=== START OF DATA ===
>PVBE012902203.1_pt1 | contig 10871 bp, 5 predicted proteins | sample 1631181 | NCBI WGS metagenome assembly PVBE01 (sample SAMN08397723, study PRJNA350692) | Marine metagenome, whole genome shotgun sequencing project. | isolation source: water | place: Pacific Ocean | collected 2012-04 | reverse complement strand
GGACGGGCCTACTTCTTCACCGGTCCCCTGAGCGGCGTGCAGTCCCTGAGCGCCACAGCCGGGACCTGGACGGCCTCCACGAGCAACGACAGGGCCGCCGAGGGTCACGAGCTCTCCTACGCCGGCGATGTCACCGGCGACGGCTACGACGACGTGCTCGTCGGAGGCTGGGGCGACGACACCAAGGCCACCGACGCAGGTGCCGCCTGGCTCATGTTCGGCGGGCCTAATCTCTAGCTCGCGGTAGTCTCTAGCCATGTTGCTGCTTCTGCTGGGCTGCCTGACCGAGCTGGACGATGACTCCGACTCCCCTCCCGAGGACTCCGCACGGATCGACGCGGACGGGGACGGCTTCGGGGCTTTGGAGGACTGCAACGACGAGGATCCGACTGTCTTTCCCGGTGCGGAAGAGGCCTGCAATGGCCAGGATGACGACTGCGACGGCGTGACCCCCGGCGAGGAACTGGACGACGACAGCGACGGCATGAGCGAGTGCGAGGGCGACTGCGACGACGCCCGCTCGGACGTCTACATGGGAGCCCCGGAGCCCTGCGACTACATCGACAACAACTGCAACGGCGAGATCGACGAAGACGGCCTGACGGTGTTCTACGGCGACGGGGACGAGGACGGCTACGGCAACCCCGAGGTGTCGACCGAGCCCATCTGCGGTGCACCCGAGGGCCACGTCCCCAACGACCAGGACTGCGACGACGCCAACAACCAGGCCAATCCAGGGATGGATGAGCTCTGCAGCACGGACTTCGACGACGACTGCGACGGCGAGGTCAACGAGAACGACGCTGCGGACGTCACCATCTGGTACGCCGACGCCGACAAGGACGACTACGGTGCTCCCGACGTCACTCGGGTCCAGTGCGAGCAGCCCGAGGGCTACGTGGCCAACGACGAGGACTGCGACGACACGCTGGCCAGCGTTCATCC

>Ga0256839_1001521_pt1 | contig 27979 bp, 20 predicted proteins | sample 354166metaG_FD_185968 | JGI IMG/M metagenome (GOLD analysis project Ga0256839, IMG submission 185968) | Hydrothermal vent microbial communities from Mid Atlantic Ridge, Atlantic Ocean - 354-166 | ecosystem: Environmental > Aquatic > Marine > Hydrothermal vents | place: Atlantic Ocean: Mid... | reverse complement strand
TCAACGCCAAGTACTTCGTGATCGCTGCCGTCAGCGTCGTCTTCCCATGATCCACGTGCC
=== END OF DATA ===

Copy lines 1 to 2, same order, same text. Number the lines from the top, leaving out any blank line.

>PVBE012902203.1_pt1 | contig 10871 bp, 5 predicted proteins | sample 1631181 | NCBI WGS metagenome assembly PVBE01 (sample SAMN08397723, study PRJNA350692) | Marine metagenome, whole genome shotgun sequencing project. | isolation source: water | place: Pacific Ocean | collected 2012-04 | reverse complement strand
GGACGGGCCTACTTCTTCACCGGTCCCCTGAGCGGCGTGCAGTCCCTGAGCGCCACAGCCGGGACCTGGACGGCCTCCACGAGCAACGACAGGGCCGCCGAGGGTCACGAGCTCTCCTACGCCGGCGATGTCACCGGCGACGGCTACGACGACGTGCTCGTCGGAGGCTGGGGCGACGACACCAAGGCCACCGACGCAGGTGCCGCCTGGCTCATGTTCGGCGGGCCTAATCTCTAGCTCGCGGTAGTCTCTAGCCATGTTGCTGCTTCTGCTGGGCTGCCTGACCGAGCTGGACGATGACTCCGACTCCCCTCCCGAGGACTCCGCACGGATCGACGCGGACGGGGACGGCTTCGGGGCTTTGGAGGACTGCAACGACGAGGATCCGACTGTCTTTCCCGGTGCGGAAGAGGCCTGCAATGGCCAGGATGACGACTGCGACGGCGTGACCCCCGGCGAGGAACTGGACGACGACAGCGACGGCATGAGCGAGTGCGAGGGCGACTGCGACGACGCCCGCTCGGACGTCTACATGGGAGCCCCGGAGCCCTGCGACTACATCGACAACAACTGCAACGGCGAGATCGACGAAGACGGCCTGACGGTGTTCTACGGCGACGGGGACGAGGACGGCTACGGCAACCCCGAGGTGTCGACCGAGCCCATCTGCGGTGCACCCGAGGGCCACGTCCCCAACGACCAGGACTGCGACGACGCCAACAACCAGGCCAATCCAGGGATGGATGAGCTCTGCAGCACGGACTTCGACGACGACTGCGACGGCGAGGTCAACGAGAACGACGCTGCGGACGTCACCATCTGGTACGCCGACGCCGACAAGGACGACTACGGTGCTCCCGACGTCACTCGGGTCCAGTGCGAGCAGCCCGAGGGCTACGTGGCCAACGACGAGGACTGCGACGACACGCTGGCCAGCGTTCATCC